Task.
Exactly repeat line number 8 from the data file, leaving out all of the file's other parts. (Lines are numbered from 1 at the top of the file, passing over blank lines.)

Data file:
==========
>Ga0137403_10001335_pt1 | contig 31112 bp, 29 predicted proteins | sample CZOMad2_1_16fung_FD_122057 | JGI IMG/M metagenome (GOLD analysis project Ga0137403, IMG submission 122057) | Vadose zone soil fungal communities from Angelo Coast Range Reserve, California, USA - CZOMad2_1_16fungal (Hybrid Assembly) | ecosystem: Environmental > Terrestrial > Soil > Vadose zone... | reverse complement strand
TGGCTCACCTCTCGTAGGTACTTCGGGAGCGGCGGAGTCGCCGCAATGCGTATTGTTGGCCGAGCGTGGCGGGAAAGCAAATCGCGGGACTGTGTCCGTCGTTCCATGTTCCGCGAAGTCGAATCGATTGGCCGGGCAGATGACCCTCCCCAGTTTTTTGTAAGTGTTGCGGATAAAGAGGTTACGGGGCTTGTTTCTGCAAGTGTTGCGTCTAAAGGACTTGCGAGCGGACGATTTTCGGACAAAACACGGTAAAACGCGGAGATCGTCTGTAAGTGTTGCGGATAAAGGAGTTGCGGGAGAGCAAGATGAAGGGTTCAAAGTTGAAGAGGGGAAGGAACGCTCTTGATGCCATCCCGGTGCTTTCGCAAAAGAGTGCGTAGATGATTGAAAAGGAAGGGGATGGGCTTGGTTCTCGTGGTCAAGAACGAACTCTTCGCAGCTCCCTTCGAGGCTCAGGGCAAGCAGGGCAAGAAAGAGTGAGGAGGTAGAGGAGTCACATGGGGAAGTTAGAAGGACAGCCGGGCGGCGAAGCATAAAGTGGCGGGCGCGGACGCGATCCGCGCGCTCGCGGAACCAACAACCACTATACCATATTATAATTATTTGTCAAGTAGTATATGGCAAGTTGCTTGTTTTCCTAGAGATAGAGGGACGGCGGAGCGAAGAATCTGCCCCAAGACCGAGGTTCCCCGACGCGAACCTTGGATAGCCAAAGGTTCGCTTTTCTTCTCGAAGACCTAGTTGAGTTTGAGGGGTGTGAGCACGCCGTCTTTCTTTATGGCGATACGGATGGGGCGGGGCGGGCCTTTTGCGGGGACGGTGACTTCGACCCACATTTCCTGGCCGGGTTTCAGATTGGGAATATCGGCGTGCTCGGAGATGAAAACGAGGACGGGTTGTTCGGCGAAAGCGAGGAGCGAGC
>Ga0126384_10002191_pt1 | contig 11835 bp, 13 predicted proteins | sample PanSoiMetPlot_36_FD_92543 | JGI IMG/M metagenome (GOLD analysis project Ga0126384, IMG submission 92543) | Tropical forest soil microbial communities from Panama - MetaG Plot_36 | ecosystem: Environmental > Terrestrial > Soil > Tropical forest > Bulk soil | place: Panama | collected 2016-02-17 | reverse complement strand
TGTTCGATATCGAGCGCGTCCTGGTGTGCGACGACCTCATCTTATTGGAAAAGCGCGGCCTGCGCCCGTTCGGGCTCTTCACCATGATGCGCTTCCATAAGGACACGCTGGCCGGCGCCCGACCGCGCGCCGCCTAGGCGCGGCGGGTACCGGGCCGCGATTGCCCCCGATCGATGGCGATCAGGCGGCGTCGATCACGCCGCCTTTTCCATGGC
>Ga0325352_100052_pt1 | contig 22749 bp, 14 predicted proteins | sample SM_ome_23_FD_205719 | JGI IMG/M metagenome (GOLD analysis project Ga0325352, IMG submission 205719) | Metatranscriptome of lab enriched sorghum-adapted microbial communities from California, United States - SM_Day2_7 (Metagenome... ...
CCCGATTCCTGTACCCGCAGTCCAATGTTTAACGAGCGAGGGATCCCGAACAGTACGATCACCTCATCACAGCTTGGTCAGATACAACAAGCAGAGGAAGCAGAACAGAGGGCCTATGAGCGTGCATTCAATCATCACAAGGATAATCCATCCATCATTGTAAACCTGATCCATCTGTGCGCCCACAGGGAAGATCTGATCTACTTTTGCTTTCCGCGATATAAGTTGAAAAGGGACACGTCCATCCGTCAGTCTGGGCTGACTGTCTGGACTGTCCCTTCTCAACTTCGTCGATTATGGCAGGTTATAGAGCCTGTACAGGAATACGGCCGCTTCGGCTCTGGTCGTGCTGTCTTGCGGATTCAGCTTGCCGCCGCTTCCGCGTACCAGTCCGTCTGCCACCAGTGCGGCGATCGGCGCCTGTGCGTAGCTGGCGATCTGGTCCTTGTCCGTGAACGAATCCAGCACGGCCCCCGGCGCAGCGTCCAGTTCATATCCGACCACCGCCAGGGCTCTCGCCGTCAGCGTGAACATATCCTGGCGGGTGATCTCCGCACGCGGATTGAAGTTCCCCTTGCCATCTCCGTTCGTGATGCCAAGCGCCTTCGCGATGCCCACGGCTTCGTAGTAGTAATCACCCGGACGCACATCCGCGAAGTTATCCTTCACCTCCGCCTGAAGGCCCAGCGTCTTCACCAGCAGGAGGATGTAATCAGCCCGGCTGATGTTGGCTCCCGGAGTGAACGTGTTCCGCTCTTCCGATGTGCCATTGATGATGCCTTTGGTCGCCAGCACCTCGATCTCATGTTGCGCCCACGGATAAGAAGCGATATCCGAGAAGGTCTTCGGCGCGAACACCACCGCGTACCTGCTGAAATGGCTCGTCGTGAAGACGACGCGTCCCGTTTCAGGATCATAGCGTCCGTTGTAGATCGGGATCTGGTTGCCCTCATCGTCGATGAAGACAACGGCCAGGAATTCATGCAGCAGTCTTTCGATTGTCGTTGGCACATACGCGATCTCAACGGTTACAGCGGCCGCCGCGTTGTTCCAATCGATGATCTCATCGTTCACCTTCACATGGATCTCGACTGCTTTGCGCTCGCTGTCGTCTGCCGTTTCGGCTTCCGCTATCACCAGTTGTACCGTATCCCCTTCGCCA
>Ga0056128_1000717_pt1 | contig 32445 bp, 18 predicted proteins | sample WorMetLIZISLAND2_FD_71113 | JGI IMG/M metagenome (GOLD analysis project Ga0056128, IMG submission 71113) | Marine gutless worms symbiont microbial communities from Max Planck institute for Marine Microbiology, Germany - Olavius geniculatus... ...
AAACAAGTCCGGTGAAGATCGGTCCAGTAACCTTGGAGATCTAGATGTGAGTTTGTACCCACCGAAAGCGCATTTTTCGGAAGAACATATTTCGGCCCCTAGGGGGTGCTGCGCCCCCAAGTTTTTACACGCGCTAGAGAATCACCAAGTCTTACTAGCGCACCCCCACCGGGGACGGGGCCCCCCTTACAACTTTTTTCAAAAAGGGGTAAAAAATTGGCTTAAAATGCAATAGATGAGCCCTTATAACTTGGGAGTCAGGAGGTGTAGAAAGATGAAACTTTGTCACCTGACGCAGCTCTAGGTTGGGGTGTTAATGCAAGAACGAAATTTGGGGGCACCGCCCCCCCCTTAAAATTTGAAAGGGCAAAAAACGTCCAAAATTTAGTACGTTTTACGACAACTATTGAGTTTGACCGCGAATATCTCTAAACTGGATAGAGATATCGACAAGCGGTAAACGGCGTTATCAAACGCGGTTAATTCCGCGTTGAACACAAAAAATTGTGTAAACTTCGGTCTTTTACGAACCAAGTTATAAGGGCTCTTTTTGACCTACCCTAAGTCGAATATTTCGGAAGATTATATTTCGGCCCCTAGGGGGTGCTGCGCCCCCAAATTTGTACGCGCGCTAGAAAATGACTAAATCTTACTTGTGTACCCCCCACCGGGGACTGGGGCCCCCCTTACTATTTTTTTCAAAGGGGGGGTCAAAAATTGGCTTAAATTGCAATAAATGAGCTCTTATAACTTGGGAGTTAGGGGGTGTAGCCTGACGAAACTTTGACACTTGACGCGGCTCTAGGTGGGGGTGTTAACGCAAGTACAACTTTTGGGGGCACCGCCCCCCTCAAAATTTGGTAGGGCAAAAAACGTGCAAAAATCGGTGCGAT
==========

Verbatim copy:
AAACAAGTCCGGTGAAGATCGGTCCAGTAACCTTGGAGATCTAGATGTGAGTTTGTACCCACCGAAAGCGCATTTTTCGGAAGAACATATTTCGGCCCCTAGGGGGTGCTGCGCCCCCAAGTTTTTACACGCGCTAGAGAATCACCAAGTCTTACTAGCGCACCCCCACCGGGGACGGGGCCCCCCTTACAACTTTTTTCAAAAAGGGGTAAAAAATTGGCTTAAAATGCAATAGATGAGCCCTTATAACTTGGGAGTCAGGAGGTGTAGAAAGATGAAACTTTGTCACCTGACGCAGCTCTAGGTTGGGGTGTTAATGCAAGAACGAAATTTGGGGGCACCGCCCCCCCCTTAAAATTTGAAAGGGCAAAAAACGTCCAAAATTTAGTACGTTTTACGACAACTATTGAGTTTGACCGCGAATATCTCTAAACTGGATAGAGATATCGACAAGCGGTAAACGGCGTTATCAAACGCGGTTAATTCCGCGTTGAACACAAAAAATTGTGTAAACTTCGGTCTTTTACGAACCAAGTTATAAGGGCTCTTTTTGACCTACCCTAAGTCGAATATTTCGGAAGATTATATTTCGGCCCCTAGGGGGTGCTGCGCCCCCAAATTTGTACGCGCGCTAGAAAATGACTAAATCTTACTTGTGTACCCCCCACCGGGGACTGGGGCCCCCCTTACTATTTTTTTCAAAGGGGGGGTCAAAAATTGGCTTAAATTGCAATAAATGAGCTCTTATAACTTGGGAGTTAGGGGGTGTAGCCTGACGAAACTTTGACACTTGACGCGGCTCTAGGTGGGGGTGTTAACGCAAGTACAACTTTTGGGGGCACCGCCCCCCTCAAAATTTGGTAGGGCAAAAAACGTGCAAAAATCGGTGCGAT